By opening a window to visualise their compressed air energy consumption in real time, production teams are defending against rising costs and achieving operating efficiencies with relatively little effort.
Manufacturers are facing unprecedented challenges to stem rocketing energy costs and reduce carbon emissions. As the so-called “fourth utility” of manufacturing, compressed air systems can frequently be the cause of wasted energy.
Compressed accounts for 10% of energy use in a typical manufacturing operation, rising to 30% in heavy use industries. It’s estimated that manufacturers waste around 30% of the compressed air they generate.2 But, until now, operators have only been able to get a limited grasp on how much energy is actually being used or by their compressed air systems, and where the problems lie.
Even with a modern energy management system, a maintenance team may only survey the plant every three or six months. External companies may conduct periodic spot check audits. The data provided is reliable only for one moment in time, and little can be gleaned about any trends or patterns. Do some machines use more compressed air than others, when, and why? How can compressed air energy reduction best be targeted across entire processes and production halls?
By feeding the data from accurate instruments into new cloud-based monitoring systems, sensor manufacturers are introducing digital services that are easy to ‘bolt on’ to production process with minimal set-up and no programming. The results can be remarkably revealing, and SICK customers have been surprised by the discoveries they can make.
SICK has developed a turnkey solution for continuous compressed air energy management. The SICK FTMg is a multifunctional flow sensor that enables the measurement of live values for compressed air energy in kWh. Using data from SICK FTMg flow meters strategically positioned around a plant, and usually close to machines or cells, a wealth of both real-time and historic data about compressed air usage, including energy consumption, is available.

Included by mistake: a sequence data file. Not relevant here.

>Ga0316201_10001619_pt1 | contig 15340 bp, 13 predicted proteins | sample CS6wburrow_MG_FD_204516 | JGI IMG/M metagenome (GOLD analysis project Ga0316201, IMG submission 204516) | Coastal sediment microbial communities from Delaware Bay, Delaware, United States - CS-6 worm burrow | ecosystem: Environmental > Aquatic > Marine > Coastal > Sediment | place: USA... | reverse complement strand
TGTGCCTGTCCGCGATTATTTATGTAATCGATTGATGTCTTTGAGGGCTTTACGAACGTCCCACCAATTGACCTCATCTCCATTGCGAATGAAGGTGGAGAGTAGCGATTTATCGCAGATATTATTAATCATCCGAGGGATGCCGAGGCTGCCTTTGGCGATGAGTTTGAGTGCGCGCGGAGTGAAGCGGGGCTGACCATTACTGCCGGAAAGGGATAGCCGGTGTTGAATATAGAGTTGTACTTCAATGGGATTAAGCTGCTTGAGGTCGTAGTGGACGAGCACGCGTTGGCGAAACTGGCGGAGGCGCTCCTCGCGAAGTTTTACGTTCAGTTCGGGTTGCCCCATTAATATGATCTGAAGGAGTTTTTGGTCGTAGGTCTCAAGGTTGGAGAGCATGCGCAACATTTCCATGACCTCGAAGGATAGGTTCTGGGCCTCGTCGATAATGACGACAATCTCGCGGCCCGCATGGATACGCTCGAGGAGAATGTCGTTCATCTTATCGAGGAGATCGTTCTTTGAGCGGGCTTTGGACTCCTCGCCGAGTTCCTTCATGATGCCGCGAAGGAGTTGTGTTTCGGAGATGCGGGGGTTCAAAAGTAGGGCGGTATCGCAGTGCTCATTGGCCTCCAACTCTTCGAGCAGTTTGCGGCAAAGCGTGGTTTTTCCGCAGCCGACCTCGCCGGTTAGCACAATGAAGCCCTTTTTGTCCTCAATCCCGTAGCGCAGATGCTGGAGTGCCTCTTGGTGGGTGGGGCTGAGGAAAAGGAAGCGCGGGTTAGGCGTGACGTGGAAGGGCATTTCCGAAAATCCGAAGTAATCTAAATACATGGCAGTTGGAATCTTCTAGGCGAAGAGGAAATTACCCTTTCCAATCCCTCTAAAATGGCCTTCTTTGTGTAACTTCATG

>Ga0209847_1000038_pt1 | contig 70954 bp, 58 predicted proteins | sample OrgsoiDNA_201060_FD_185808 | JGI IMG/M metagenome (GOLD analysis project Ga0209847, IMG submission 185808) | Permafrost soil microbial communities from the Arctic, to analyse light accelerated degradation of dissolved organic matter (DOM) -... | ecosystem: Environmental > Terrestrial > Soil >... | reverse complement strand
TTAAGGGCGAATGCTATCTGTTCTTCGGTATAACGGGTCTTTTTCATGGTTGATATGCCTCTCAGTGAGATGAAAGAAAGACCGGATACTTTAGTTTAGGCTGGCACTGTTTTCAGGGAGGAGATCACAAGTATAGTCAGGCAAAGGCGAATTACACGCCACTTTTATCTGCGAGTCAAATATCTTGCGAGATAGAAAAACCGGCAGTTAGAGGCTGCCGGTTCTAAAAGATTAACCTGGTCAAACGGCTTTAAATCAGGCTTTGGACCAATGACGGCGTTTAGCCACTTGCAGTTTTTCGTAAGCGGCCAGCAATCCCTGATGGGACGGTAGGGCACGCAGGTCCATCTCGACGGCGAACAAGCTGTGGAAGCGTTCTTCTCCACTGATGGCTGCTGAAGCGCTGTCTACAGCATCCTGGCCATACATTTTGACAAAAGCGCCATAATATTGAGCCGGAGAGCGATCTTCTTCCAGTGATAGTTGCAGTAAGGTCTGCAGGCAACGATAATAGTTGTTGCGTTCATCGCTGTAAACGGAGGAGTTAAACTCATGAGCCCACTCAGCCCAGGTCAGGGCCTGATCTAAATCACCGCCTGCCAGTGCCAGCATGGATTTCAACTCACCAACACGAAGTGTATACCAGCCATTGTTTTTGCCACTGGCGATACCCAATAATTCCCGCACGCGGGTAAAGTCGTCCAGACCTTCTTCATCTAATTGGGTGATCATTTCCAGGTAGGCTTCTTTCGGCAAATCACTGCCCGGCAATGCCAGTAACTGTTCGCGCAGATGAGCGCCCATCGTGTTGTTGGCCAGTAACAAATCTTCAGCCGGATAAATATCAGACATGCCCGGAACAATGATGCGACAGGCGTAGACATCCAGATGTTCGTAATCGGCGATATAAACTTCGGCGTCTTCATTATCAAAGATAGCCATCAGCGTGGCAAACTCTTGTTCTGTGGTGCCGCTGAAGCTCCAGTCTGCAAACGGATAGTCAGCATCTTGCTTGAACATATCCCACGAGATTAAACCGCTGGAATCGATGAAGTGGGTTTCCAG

Data from the FTMg flow meter is made transparent through graphics presented in the SICK FTMg Monitoring App. With the click of a button, users can start visualising all this continuous compressed air data in a way that is easy to use and interpret. As well as values for pressure, temperature, flow velocity, mass flow rate and volumetric flow rate in real time, the system provides totals for energy use, volume and mass over a pre-defined period.
The user-friendly dashboard makes it easy to interpret data to detect leaks or overconsumption and to look for changes and trends. Email alerts can be set up for maintenance reminders or to give pre-defined warnings with job recommendations, for example, when data strays beyond pre-defined limits. Users can drill down to identify costs, for example for individual production centres or by shift.
We are already seeing how early adopters of the FTMg Monitoring App are gaining unexpected insights. They have been able, for example, to make start-up and shutdown management of processes and machines more efficient, improve compressor control, and manage peak loads.
By tracking consumption over time, losses are easier to spot and correct. For example, energy waste is clear if the compressed air usage graph does not baseline close to zero at weekends. Is there a surge in power usage on a Monday morning when machines are turned on? Then, perhaps, a more efficient power-up sequence could be adopted to prevent overloading the compressor.
The system makes it possible to monitor energy usage close to the machine cells where the compressed air is being used. Armed with additional information, production teams can pose specific questions: How much air is cell number 1 using, compared to cell number 2? If cell no 3 uses a lot more compressed air energy, then keep it offline as long as possible. How much compressed air energy is needed to produce one type of component compared to another?
As well as enabling resources to be used more sustainably, the data insights support better operational efficiency and help achieve reduced carbon targets. The information can contribute towards ISO50001 Energy Management certification, or compliance with the UK Government’s Energy Saving Opportunity Scheme (ESOS).
- British Compressed Air Society Reducing Energy Consumption from Compressed Air Usage
- Carbon Trust, Compressed air, Opportunities for Business (2012)